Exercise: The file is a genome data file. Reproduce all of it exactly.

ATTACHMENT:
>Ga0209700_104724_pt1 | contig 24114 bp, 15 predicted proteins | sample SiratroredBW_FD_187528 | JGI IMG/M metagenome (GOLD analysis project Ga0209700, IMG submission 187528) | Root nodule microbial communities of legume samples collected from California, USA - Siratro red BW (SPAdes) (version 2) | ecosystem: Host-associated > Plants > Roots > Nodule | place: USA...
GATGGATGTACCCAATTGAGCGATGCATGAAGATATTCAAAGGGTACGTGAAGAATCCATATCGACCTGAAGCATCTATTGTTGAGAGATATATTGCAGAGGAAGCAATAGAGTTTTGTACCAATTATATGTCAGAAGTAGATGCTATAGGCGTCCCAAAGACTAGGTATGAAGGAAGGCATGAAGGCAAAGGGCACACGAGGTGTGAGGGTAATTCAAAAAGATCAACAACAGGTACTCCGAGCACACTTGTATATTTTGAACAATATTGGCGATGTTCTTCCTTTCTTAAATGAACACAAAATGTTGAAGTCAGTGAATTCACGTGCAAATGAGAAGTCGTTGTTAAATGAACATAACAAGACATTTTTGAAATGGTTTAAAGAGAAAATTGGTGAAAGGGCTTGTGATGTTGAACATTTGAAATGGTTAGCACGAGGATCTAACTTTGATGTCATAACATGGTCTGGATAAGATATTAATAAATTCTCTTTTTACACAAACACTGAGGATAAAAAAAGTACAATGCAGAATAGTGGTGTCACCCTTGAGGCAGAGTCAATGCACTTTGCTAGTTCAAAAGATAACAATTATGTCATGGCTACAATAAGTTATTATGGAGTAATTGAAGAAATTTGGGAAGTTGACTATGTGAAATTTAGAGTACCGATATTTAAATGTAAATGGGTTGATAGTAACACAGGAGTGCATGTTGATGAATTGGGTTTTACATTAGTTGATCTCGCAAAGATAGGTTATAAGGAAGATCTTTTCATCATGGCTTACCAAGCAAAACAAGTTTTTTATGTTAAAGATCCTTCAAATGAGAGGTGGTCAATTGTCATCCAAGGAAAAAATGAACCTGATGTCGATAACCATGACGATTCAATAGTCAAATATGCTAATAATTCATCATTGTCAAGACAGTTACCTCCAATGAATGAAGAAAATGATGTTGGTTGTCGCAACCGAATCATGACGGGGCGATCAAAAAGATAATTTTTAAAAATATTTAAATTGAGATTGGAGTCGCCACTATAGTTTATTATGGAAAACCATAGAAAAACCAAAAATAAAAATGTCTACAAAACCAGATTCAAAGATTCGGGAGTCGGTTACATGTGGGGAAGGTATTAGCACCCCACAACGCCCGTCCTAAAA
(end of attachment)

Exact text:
>Ga0209700_104724_pt1 | contig 24114 bp, 15 predicted proteins | sample SiratroredBW_FD_187528 | JGI IMG/M metagenome (GOLD analysis project Ga0209700, IMG submission 187528) | Root nodule microbial communities of legume samples collected from California, USA - Siratro red BW (SPAdes) (version 2) | ecosystem: Host-associated > Plants > Roots > Nodule | place: USA...
GATGGATGTACCCAATTGAGCGATGCATGAAGATATTCAAAGGGTACGTGAAGAATCCATATCGACCTGAAGCATCTATTGTTGAGAGATATATTGCAGAGGAAGCAATAGAGTTTTGTACCAATTATATGTCAGAAGTAGATGCTATAGGCGTCCCAAAGACTAGGTATGAAGGAAGGCATGAAGGCAAAGGGCACACGAGGTGTGAGGGTAATTCAAAAAGATCAACAACAGGTACTCCGAGCACACTTGTATATTTTGAACAATATTGGCGATGTTCTTCCTTTCTTAAATGAACACAAAATGTTGAAGTCAGTGAATTCACGTGCAAATGAGAAGTCGTTGTTAAATGAACATAACAAGACATTTTTGAAATGGTTTAAAGAGAAAATTGGTGAAAGGGCTTGTGATGTTGAACATTTGAAATGGTTAGCACGAGGATCTAACTTTGATGTCATAACATGGTCTGGATAAGATATTAATAAATTCTCTTTTTACACAAACACTGAGGATAAAAAAAGTACAATGCAGAATAGTGGTGTCACCCTTGAGGCAGAGTCAATGCACTTTGCTAGTTCAAAAGATAACAATTATGTCATGGCTACAATAAGTTATTATGGAGTAATTGAAGAAATTTGGGAAGTTGACTATGTGAAATTTAGAGTACCGATATTTAAATGTAAATGGGTTGATAGTAACACAGGAGTGCATGTTGATGAATTGGGTTTTACATTAGTTGATCTCGCAAAGATAGGTTATAAGGAAGATCTTTTCATCATGGCTTACCAAGCAAAACAAGTTTTTTATGTTAAAGATCCTTCAAATGAGAGGTGGTCAATTGTCATCCAAGGAAAAAATGAACCTGATGTCGATAACCATGACGATTCAATAGTCAAATATGCTAATAATTCATCATTGTCAAGACAGTTACCTCCAATGAATGAAGAAAATGATGTTGGTTGTCGCAACCGAATCATGACGGGGCGATCAAAAAGATAATTTTTAAAAATATTTAAATTGAGATTGGAGTCGCCACTATAGTTTATTATGGAAAACCATAGAAAAACCAAAAATAAAAATGTCTACAAAACCAGATTCAAAGATTCGGGAGTCGGTTACATGTGGGGAAGGTATTAGCACCCCACAACGCCCGTCCTAAAA